Chinatown is a widespread phenomenon in the world. It is a kind of Chinese cultural “enclave” spanning several districts in length and a couple of blocks in width where migrants from China have been living for centuries. There are Chinatowns in North America, Europe, and much of Southeast Asia.
Phenomenon of Migration
The phenomenon of Han migration is not new. In the first two centuries of C.E., small groups of enthusiasts decided to go west along the Silk Road. This began during the Tang Dynasty when peasants and artisans moved to the South to find a better place to live and get a job. From the southern coast, they settled throughout Southeast Asia (Thailand, Singapore, Vietnam and Malaysia) where they successfully traded tea, porcelain and spices. The first Chinese communities appeared there.
When the first Europeans came to China and began exploring the new sea lanes, some merchants engaged in trade between locals and foreigners. However, the Chinese government did not like it, which resulted in a prohibition on any private trade. Due to the laws of the ruling elite, many merchants could not legally return to their homeland, which resulted in their migration.
By the middle of the 19th century, the number of Chinese people who left the country was over one million. They were looking for a better life outside of the Celestial Empire. Some Chinese managed to migrate to the east coast of the USA and Canada, some joined Chinese communities in Asia, and a few groups of migrants rushed to explore Australia and New Zealand.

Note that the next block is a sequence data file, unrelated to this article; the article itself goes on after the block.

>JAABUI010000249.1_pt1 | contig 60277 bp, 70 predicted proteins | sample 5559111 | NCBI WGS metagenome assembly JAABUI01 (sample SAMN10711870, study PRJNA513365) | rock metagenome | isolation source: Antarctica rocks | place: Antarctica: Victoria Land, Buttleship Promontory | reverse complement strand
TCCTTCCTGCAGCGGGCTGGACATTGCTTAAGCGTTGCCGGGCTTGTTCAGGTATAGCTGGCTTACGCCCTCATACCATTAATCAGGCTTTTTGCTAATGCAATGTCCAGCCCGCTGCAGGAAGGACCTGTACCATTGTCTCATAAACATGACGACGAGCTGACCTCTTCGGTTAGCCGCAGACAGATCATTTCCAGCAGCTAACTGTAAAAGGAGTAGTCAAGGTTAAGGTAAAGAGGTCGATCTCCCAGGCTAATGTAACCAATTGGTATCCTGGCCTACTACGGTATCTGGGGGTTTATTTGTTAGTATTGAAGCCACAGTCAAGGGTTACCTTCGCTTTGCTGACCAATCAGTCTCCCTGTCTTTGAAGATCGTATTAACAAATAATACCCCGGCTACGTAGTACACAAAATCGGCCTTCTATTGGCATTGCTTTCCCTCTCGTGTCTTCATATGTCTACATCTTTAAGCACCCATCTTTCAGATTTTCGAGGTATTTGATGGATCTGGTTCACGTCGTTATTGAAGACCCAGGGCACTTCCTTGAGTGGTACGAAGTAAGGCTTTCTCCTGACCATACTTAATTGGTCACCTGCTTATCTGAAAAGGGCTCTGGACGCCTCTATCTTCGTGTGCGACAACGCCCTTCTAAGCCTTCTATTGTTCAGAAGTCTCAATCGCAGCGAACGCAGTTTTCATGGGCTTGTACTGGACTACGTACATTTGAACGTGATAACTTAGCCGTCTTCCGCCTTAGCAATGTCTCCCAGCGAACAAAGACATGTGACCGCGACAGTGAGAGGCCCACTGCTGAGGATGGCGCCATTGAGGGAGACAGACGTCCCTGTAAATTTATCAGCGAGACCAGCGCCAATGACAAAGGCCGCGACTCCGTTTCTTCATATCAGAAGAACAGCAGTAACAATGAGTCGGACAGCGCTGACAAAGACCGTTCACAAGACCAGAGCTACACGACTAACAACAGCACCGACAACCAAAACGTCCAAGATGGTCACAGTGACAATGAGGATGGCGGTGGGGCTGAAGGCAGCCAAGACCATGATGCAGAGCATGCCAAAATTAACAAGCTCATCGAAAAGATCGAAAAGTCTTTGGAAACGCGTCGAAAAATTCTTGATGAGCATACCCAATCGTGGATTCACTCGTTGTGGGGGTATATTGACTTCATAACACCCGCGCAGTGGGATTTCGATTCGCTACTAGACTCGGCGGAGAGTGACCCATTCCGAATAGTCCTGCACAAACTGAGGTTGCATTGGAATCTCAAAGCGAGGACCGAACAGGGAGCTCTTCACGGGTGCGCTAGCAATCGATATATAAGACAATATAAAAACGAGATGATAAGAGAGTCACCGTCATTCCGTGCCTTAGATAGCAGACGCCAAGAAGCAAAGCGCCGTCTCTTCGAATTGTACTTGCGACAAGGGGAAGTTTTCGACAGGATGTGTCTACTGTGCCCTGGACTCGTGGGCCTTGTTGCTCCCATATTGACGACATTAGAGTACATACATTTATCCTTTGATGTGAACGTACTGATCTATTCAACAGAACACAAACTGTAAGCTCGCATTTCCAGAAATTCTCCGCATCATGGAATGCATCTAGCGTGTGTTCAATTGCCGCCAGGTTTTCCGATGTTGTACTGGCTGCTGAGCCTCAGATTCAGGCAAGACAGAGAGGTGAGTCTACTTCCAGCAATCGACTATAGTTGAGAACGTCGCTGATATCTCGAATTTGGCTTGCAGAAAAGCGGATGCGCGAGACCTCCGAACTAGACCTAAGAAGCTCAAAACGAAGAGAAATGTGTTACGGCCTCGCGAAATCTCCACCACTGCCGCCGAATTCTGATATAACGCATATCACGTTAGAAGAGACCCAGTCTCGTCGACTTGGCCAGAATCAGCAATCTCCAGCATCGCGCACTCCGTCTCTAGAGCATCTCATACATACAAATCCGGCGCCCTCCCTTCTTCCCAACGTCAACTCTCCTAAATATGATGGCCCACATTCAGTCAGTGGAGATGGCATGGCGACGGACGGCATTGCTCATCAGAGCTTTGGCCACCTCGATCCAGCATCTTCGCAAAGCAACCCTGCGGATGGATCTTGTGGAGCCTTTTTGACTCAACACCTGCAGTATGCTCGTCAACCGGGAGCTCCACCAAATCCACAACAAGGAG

In the 20th century, the flow of migration was interrupted by the government of the newly formed People’s Republic of China, and in the late 1970s, migration was even viewed as a betrayal of the Motherland.
Due to their precarious position, vague prospects and adherence to tradition, most Chinese migrants did not rush to merge with the locals. All this led to the isolation of the Chinese community, which became a part of the well-known Chinese diaspora.
The old-timers did their best to help their newly arrived countrymen to find a job. And that is how Chinatowns appeared where traditions have survived through centuries.
Any Bangkok tourist guide will refer to its local Chinatown. It is located on Yarowat Street and the surrounding area. This is a fairly large semi-pedestrian area of Bangkok, but it will take you an hour and a half to walk around. For people who are familiar with Chinese culture and the language, the place is unmistakably Chinese - neon signs in traditional characters, an abundance of Chinese restaurants, hundreds of markets with Chinese goods and many opportunities to practice Mandarin. You can see what China was like before it modernized, and you can appreciate the local architecture.
Even after living for four year in China, I was still impressed by Bangkok's Chinatown. The locals seem pretty different from the mainland Chinese. Clearly, they have assimilated with the Thai people, yet there is still an essence of Chinese culture and tradition that will always remain.
Article by Christina Lee